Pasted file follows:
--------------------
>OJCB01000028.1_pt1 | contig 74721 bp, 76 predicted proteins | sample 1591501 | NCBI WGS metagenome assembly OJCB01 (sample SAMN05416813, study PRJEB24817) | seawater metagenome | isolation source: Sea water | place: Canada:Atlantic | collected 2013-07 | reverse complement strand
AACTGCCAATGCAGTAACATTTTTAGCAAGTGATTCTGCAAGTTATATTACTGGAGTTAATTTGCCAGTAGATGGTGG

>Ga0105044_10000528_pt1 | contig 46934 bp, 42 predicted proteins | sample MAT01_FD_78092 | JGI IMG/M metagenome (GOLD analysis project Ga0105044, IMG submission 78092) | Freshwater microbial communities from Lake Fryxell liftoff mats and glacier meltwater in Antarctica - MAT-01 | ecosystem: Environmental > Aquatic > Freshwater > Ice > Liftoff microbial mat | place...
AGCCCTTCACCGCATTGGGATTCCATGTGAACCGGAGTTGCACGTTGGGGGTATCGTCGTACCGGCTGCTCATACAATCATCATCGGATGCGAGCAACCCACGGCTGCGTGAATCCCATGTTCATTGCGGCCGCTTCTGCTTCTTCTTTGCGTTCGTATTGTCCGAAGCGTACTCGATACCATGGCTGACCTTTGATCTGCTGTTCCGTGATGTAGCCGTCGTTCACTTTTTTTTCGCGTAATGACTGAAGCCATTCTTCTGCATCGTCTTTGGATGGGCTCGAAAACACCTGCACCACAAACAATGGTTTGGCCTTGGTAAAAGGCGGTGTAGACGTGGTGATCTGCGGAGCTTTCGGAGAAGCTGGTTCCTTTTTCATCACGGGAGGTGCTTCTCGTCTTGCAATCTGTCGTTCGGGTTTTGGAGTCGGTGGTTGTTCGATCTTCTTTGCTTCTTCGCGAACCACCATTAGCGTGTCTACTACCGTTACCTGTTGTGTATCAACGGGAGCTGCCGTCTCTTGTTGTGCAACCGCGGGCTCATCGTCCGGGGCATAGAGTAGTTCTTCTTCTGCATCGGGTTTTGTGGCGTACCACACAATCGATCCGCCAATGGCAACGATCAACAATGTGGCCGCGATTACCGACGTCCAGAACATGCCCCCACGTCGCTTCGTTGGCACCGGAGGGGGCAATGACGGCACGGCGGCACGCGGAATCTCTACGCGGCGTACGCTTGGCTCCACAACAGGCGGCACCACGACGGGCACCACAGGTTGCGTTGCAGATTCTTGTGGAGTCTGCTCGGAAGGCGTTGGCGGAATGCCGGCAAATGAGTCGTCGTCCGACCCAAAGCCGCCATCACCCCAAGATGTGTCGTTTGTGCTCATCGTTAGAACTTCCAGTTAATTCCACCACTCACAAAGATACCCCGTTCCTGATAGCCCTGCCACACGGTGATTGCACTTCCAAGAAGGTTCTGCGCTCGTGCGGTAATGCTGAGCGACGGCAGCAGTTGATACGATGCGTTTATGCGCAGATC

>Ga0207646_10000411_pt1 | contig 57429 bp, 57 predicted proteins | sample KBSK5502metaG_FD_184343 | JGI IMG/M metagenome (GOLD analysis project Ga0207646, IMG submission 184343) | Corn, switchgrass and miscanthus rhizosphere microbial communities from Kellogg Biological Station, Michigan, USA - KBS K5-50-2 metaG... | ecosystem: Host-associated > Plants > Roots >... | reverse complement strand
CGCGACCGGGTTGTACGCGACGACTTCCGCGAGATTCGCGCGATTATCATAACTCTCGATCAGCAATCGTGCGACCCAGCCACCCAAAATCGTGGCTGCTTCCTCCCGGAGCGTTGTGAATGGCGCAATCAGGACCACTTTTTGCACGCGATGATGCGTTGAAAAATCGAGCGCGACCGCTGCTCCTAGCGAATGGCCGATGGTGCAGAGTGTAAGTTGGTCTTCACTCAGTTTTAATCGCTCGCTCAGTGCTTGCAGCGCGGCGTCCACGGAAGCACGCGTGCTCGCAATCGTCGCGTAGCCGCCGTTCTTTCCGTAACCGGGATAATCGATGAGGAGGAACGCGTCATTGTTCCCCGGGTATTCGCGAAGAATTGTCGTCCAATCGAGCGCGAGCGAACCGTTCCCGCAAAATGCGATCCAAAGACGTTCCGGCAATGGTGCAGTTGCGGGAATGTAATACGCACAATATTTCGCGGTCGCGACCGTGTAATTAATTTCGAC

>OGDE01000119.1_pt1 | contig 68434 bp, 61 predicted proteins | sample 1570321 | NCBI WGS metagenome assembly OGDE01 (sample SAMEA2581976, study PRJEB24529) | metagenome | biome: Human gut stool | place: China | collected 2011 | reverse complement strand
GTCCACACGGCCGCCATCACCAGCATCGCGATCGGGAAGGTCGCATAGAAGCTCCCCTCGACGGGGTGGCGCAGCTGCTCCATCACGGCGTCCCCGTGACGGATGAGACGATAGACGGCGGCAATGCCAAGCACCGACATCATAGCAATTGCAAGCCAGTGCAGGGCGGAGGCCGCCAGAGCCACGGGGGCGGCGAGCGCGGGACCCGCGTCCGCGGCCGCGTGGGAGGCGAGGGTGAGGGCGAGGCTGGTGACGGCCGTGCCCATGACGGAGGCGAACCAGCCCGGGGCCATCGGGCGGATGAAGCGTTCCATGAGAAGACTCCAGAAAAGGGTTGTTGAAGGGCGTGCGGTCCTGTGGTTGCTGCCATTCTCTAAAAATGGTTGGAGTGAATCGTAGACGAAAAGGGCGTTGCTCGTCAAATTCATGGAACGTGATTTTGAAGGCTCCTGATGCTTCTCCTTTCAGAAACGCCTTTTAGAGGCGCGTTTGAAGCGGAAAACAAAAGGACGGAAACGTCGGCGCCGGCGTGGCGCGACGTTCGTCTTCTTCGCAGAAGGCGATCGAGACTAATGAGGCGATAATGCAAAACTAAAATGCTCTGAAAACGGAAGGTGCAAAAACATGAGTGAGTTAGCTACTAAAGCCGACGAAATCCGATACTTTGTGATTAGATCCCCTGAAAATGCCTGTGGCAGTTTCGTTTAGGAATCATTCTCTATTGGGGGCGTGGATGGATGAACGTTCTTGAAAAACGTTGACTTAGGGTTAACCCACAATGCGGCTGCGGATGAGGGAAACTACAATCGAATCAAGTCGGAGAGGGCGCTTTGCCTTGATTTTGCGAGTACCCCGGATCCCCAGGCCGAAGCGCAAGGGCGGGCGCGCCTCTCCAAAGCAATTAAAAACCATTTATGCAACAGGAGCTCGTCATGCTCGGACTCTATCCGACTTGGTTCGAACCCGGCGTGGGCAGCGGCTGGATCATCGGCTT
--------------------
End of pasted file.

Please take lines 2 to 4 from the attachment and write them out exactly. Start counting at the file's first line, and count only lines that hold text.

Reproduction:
AACTGCCAATGCAGTAACATTTTTAGCAAGTGATTCTGCAAGTTATATTACTGGAGTTAATTTGCCAGTAGATGGTGG

>Ga0105044_10000528_pt1 | contig 46934 bp, 42 predicted proteins | sample MAT01_FD_78092 | JGI IMG/M metagenome (GOLD analysis project Ga0105044, IMG submission 78092) | Freshwater microbial communities from Lake Fryxell liftoff mats and glacier meltwater in Antarctica - MAT-01 | ecosystem: Environmental > Aquatic > Freshwater > Ice > Liftoff microbial mat | place...
AGCCCTTCACCGCATTGGGATTCCATGTGAACCGGAGTTGCACGTTGGGGGTATCGTCGTACCGGCTGCTCATACAATCATCATCGGATGCGAGCAACCCACGGCTGCGTGAATCCCATGTTCATTGCGGCCGCTTCTGCTTCTTCTTTGCGTTCGTATTGTCCGAAGCGTACTCGATACCATGGCTGACCTTTGATCTGCTGTTCCGTGATGTAGCCGTCGTTCACTTTTTTTTCGCGTAATGACTGAAGCCATTCTTCTGCATCGTCTTTGGATGGGCTCGAAAACACCTGCACCACAAACAATGGTTTGGCCTTGGTAAAAGGCGGTGTAGACGTGGTGATCTGCGGAGCTTTCGGAGAAGCTGGTTCCTTTTTCATCACGGGAGGTGCTTCTCGTCTTGCAATCTGTCGTTCGGGTTTTGGAGTCGGTGGTTGTTCGATCTTCTTTGCTTCTTCGCGAACCACCATTAGCGTGTCTACTACCGTTACCTGTTGTGTATCAACGGGAGCTGCCGTCTCTTGTTGTGCAACCGCGGGCTCATCGTCCGGGGCATAGAGTAGTTCTTCTTCTGCATCGGGTTTTGTGGCGTACCACACAATCGATCCGCCAATGGCAACGATCAACAATGTGGCCGCGATTACCGACGTCCAGAACATGCCCCCACGTCGCTTCGTTGGCACCGGAGGGGGCAATGACGGCACGGCGGCACGCGGAATCTCTACGCGGCGTACGCTTGGCTCCACAACAGGCGGCACCACGACGGGCACCACAGGTTGCGTTGCAGATTCTTGTGGAGTCTGCTCGGAAGGCGTTGGCGGAATGCCGGCAAATGAGTCGTCGTCCGACCCAAAGCCGCCATCACCCCAAGATGTGTCGTTTGTGCTCATCGTTAGAACTTCCAGTTAATTCCACCACTCACAAAGATACCCCGTTCCTGATAGCCCTGCCACACGGTGATTGCACTTCCAAGAAGGTTCTGCGCTCGTGCGGTAATGCTGAGCGACGGCAGCAGTTGATACGATGCGTTTATGCGCAGATC